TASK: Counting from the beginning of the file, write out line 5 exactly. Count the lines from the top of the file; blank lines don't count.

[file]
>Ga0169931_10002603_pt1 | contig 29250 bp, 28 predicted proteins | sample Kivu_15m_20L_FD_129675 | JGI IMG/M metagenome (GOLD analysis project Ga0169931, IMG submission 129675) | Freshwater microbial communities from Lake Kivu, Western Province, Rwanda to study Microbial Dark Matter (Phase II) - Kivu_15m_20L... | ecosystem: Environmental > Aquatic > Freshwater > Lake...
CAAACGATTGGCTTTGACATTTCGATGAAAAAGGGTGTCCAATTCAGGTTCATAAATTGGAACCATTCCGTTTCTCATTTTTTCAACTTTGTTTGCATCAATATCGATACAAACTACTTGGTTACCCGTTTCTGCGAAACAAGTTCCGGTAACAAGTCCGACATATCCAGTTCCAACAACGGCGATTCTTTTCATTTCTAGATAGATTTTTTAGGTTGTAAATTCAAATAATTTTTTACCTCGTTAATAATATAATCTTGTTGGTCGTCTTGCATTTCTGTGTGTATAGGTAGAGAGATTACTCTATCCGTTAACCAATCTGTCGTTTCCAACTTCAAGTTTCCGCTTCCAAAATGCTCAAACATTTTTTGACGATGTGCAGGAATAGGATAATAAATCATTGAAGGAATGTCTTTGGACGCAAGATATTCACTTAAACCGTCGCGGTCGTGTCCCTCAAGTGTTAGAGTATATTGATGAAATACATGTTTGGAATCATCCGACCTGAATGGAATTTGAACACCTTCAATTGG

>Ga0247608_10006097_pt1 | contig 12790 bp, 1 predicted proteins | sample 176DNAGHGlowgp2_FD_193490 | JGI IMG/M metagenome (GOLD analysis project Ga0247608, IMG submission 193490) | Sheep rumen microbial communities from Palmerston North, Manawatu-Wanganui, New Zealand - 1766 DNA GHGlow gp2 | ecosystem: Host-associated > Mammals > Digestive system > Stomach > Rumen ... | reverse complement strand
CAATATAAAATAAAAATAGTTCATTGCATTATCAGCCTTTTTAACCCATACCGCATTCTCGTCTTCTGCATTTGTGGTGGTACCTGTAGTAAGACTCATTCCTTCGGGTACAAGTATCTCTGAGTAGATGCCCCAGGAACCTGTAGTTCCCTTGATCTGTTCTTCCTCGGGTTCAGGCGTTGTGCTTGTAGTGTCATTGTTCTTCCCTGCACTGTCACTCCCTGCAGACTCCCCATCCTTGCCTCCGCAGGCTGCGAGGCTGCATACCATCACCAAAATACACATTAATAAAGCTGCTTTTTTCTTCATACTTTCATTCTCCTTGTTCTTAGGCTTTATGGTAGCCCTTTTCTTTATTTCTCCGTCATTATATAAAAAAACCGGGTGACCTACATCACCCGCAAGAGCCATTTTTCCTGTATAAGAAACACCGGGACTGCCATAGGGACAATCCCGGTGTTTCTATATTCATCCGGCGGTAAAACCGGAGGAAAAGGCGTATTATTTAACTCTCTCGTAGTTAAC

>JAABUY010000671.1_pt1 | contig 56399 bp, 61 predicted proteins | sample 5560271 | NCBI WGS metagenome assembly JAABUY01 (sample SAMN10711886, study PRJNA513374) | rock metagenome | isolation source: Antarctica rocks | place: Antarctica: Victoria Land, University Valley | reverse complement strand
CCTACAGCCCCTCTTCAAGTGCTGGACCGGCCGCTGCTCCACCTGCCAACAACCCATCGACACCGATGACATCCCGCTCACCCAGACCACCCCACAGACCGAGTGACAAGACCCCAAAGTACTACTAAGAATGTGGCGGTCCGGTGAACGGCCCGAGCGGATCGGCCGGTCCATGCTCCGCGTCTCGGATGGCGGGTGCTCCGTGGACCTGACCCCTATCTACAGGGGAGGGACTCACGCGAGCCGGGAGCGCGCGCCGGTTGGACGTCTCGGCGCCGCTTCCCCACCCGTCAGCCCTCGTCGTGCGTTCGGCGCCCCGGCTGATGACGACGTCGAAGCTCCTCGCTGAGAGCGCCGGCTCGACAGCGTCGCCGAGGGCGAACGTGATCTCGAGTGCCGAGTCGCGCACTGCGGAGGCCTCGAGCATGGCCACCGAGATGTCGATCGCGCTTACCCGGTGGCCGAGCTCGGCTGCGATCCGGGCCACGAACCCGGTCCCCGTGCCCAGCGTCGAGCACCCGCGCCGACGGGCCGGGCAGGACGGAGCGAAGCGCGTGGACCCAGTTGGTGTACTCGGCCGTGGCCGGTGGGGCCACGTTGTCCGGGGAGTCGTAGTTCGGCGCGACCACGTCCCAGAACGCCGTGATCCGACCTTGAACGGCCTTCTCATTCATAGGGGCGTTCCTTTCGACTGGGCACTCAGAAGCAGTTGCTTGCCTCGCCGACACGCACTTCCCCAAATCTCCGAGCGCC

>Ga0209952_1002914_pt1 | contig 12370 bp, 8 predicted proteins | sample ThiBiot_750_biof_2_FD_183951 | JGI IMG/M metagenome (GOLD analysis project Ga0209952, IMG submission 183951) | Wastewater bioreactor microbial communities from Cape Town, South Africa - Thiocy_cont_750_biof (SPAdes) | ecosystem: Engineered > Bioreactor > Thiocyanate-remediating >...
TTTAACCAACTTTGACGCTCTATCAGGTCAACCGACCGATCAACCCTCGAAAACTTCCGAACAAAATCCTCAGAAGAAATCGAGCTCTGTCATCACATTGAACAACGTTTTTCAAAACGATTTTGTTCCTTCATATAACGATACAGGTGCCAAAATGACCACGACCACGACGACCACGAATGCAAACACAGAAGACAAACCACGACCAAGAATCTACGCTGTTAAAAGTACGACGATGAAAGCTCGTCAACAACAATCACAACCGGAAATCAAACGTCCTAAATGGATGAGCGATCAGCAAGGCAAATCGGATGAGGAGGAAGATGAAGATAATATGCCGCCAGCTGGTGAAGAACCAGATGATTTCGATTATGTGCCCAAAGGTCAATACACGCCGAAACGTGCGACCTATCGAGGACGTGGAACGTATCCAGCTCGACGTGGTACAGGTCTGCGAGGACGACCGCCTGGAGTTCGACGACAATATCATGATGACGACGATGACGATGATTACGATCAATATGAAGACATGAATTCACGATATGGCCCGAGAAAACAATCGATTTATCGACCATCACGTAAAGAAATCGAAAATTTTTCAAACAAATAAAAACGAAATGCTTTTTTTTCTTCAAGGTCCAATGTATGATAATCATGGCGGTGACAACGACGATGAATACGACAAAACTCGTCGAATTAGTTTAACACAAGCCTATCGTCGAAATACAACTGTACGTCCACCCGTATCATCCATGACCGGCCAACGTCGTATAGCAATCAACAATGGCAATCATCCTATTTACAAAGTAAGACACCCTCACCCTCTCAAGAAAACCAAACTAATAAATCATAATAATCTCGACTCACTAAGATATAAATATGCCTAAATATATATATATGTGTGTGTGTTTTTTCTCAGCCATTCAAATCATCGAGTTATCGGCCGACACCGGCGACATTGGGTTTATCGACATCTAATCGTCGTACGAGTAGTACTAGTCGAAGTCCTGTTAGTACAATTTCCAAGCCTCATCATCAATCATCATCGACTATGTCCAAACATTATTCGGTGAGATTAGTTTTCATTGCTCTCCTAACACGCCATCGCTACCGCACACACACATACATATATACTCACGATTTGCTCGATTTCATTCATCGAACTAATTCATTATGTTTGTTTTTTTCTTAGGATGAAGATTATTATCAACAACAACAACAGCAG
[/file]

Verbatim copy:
>JAABUY010000671.1_pt1 | contig 56399 bp, 61 predicted proteins | sample 5560271 | NCBI WGS metagenome assembly JAABUY01 (sample SAMN10711886, study PRJNA513374) | rock metagenome | isolation source: Antarctica rocks | place: Antarctica: Victoria Land, University Valley | reverse complement strand